Tony Moore December 5, 2014 at 9:36 am

Hi Barbara, this is Aline, Tony’s wife. It’s great to see another married couple survive (and even enjoy) a double so much. I wish you lived closer to us. And yes, I refuse to use the front cockpit, mostly because it’s the “traditional” paddling spot for the female. We do all ocean/sea kayaking, and I can see your reasoning especially on a river. It’s easier for me with him in front, he can get in/out of the boat easier than I can (after total knee replacement this past summer) and it’s easier for him when he’s video taping. Also, he doesn’t usually notice when I stop paddling!


Barbara Kossy December 5, 2014 at 5:03 pm

On the topic of doubles kayaks and rudder control and seat choice: Some kayaks have rudder control in the bow. Some have rudder control in the stern. Some have no rudders. Seat position can also be chosen by weight — as the heavier person is often in the stern. In some kayaks the shapes of the front and stern seats, and the reach to the foot pedals of foot rests can also determine who might be more comfortable in the bow or stern. When my husband built a double, I asked that he put rudder control in the bow and stern! Yes, that can be done, but requires a little more cooperation while paddling. I requested that because occasionally one or the other of us may dismount, either on purposes or not, and it’s useful for the other person to be able to control a large kayak as the other remounts.


Tony Moore December 6, 2014 at 9:03 am

Yes, our Tsunami X-2 has rudder control from both cockpits, but the rear cockpit control is better, probably because it is nearer the rudder and therefore more direct. In the front cockpit, with my wife in the rear, I must remember to brace against the foot pedal with the ball of my foot, so that I’m not working against my wife’s steering in the back. I also often use the double as a single because I want a solid rescue and/or videotaping platform in severe conditions (which my wife no longer kayaks in). It’s always the rear cockpit I use in these cases.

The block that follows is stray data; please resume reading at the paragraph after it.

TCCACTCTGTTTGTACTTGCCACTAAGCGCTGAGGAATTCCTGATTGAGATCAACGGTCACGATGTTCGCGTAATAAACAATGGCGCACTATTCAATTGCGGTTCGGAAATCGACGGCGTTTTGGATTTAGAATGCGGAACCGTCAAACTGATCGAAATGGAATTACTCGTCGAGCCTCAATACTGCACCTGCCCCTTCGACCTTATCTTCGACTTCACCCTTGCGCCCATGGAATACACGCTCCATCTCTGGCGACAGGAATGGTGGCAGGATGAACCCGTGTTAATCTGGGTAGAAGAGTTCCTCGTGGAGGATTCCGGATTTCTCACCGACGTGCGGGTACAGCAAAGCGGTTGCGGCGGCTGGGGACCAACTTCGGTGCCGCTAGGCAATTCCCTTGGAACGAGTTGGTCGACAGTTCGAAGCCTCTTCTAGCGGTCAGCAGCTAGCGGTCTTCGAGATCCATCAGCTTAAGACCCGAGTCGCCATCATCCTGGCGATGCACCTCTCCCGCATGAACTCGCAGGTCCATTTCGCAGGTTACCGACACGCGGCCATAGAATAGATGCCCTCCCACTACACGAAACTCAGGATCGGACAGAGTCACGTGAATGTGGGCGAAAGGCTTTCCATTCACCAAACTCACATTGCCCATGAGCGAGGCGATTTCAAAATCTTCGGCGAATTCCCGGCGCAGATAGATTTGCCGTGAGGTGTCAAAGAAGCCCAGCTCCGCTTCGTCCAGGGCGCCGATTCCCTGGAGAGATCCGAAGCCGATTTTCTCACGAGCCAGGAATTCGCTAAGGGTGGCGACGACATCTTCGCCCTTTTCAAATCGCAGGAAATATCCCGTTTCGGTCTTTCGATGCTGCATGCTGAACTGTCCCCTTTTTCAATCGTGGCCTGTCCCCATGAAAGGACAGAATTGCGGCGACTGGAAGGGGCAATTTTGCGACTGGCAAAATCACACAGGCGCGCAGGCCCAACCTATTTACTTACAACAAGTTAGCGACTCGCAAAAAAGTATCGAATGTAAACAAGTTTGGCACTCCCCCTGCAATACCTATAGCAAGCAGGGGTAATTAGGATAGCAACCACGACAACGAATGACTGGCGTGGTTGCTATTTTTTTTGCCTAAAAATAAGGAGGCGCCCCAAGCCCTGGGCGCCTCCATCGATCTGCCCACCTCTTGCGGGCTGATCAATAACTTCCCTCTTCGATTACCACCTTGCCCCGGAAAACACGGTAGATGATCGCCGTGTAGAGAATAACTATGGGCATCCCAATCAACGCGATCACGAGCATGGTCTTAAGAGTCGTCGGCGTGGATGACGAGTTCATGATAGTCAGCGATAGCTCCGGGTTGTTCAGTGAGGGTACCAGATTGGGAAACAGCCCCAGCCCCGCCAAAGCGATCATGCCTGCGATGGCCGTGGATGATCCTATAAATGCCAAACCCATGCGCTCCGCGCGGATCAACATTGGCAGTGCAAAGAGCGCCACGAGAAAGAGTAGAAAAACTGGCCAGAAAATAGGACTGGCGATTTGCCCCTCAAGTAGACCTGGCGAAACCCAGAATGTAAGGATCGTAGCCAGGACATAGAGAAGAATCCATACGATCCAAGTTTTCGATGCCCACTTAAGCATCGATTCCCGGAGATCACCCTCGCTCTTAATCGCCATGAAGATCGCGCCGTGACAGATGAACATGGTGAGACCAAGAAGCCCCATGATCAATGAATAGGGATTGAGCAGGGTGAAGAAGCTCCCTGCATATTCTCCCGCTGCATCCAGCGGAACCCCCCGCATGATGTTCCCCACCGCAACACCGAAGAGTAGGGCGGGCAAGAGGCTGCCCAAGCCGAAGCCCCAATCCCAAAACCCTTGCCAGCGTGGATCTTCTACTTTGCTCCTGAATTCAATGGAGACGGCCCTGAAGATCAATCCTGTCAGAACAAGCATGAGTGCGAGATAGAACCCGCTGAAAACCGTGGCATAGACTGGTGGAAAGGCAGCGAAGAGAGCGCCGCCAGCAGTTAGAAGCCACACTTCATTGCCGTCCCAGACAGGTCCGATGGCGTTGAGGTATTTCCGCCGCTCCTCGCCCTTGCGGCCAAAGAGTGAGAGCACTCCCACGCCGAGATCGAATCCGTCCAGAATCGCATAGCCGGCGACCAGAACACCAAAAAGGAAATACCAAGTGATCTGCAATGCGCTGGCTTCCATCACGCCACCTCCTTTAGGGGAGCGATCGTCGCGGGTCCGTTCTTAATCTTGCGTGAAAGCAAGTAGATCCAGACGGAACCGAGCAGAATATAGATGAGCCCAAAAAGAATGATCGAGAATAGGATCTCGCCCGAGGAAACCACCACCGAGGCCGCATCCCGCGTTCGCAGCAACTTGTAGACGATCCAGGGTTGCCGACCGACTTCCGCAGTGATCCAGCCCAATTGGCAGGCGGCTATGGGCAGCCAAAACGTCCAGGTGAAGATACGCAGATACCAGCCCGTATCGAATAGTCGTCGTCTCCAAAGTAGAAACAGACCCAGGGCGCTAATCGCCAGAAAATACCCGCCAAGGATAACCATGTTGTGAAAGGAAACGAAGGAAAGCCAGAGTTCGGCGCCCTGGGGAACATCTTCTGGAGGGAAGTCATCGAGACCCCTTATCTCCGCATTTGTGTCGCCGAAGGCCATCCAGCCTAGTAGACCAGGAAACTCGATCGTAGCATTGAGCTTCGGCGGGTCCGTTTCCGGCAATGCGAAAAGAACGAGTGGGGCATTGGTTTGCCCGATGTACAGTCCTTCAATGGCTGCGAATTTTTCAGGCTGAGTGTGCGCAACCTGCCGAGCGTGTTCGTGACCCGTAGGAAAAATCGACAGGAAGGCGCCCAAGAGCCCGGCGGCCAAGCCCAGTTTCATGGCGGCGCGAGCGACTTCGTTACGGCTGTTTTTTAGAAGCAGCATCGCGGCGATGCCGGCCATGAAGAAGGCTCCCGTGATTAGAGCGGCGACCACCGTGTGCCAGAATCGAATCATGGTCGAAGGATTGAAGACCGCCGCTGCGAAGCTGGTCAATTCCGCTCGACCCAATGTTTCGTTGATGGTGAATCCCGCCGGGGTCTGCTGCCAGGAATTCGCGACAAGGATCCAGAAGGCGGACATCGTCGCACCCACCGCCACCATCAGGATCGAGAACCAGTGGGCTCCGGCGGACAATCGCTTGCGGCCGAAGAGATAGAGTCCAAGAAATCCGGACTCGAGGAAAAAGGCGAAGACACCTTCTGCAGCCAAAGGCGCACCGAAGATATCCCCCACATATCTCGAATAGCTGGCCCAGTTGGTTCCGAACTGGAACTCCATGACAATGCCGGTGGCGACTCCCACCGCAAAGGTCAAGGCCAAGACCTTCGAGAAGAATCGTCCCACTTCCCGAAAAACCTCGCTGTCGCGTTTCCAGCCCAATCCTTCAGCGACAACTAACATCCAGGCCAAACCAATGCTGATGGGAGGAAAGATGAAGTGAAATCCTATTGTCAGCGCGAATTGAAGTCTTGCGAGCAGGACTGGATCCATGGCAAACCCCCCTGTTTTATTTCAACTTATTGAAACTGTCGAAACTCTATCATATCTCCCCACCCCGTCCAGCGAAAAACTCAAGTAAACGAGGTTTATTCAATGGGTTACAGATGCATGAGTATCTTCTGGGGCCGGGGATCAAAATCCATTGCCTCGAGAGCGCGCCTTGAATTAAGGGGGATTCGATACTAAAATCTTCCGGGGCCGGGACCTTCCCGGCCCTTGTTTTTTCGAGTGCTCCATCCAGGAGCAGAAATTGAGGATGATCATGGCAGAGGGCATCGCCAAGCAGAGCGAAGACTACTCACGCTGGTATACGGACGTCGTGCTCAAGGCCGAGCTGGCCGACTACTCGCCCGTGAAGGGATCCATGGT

Dick Ryon December 9, 2014 at 1:24 am

Barbara, very nice report. The big river beckons. Thanks for the inspiration.


Barbara Kossy March 26, 2015 at 6:53 pm

April 1, 2015 I’ll be giving a talk on Paddle California 2014, and 2015 at the meeting of Western Sea Kayakers (WSK) in Sunnyvale. Meetings are held at Sports Basement, 1177 Kern Avenue, Sunnyvale, 408-732-0300. There’s food, talk, and kayaking friends. From the WSK website: WSK Meetings are held monthly (except July and December) on the first Wednesday of each month from 6:30-8:30 pm. Meetings are open to members and non-members alike. We share ideas and experiences, talk about trips, learn about kayak related issues in our communities, discuss safety topics and listen to wonderful guest speakers. See below for more information on upcoming meetings. See you there!


Leave a Comment

Previous post:

Next post: